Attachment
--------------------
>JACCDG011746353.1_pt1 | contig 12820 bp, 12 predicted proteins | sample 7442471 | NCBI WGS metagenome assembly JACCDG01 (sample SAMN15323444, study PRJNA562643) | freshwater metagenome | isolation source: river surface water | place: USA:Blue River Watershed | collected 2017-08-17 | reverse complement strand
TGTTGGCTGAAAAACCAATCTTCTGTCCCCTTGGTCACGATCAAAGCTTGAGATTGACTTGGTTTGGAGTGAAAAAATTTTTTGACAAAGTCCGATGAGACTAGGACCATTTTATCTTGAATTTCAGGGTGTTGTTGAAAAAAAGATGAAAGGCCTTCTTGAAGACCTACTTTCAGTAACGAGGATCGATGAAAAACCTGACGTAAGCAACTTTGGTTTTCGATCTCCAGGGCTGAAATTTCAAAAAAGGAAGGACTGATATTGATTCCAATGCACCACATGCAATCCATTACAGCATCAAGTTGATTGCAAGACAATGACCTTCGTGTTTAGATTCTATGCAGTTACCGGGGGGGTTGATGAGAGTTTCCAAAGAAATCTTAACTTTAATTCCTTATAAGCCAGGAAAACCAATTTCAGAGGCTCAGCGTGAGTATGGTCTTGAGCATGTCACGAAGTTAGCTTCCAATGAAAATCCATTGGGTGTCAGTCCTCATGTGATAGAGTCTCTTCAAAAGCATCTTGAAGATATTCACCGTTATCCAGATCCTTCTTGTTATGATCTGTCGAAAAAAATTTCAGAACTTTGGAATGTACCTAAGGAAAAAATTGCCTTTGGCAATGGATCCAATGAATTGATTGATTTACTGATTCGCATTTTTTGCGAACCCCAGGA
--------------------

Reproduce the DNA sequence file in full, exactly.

>JACCDG011746353.1_pt1 | contig 12820 bp, 12 predicted proteins | sample 7442471 | NCBI WGS metagenome assembly JACCDG01 (sample SAMN15323444, study PRJNA562643) | freshwater metagenome | isolation source: river surface water | place: USA:Blue River Watershed | collected 2017-08-17 | reverse complement strand
TGTTGGCTGAAAAACCAATCTTCTGTCCCCTTGGTCACGATCAAAGCTTGAGATTGACTTGGTTTGGAGTGAAAAAATTTTTTGACAAAGTCCGATGAGACTAGGACCATTTTATCTTGAATTTCAGGGTGTTGTTGAAAAAAAGATGAAAGGCCTTCTTGAAGACCTACTTTCAGTAACGAGGATCGATGAAAAACCTGACGTAAGCAACTTTGGTTTTCGATCTCCAGGGCTGAAATTTCAAAAAAGGAAGGACTGATATTGATTCCAATGCACCACATGCAATCCATTACAGCATCAAGTTGATTGCAAGACAATGACCTTCGTGTTTAGATTCTATGCAGTTACCGGGGGGGTTGATGAGAGTTTCCAAAGAAATCTTAACTTTAATTCCTTATAAGCCAGGAAAACCAATTTCAGAGGCTCAGCGTGAGTATGGTCTTGAGCATGTCACGAAGTTAGCTTCCAATGAAAATCCATTGGGTGTCAGTCCTCATGTGATAGAGTCTCTTCAAAAGCATCTTGAAGATATTCACCGTTATCCAGATCCTTCTTGTTATGATCTGTCGAAAAAAATTTCAGAACTTTGGAATGTACCTAAGGAAAAAATTGCCTTTGGCAATGGATCCAATGAATTGATTGATTTACTGATTCGCATTTTTTGCGAACCCCAGGA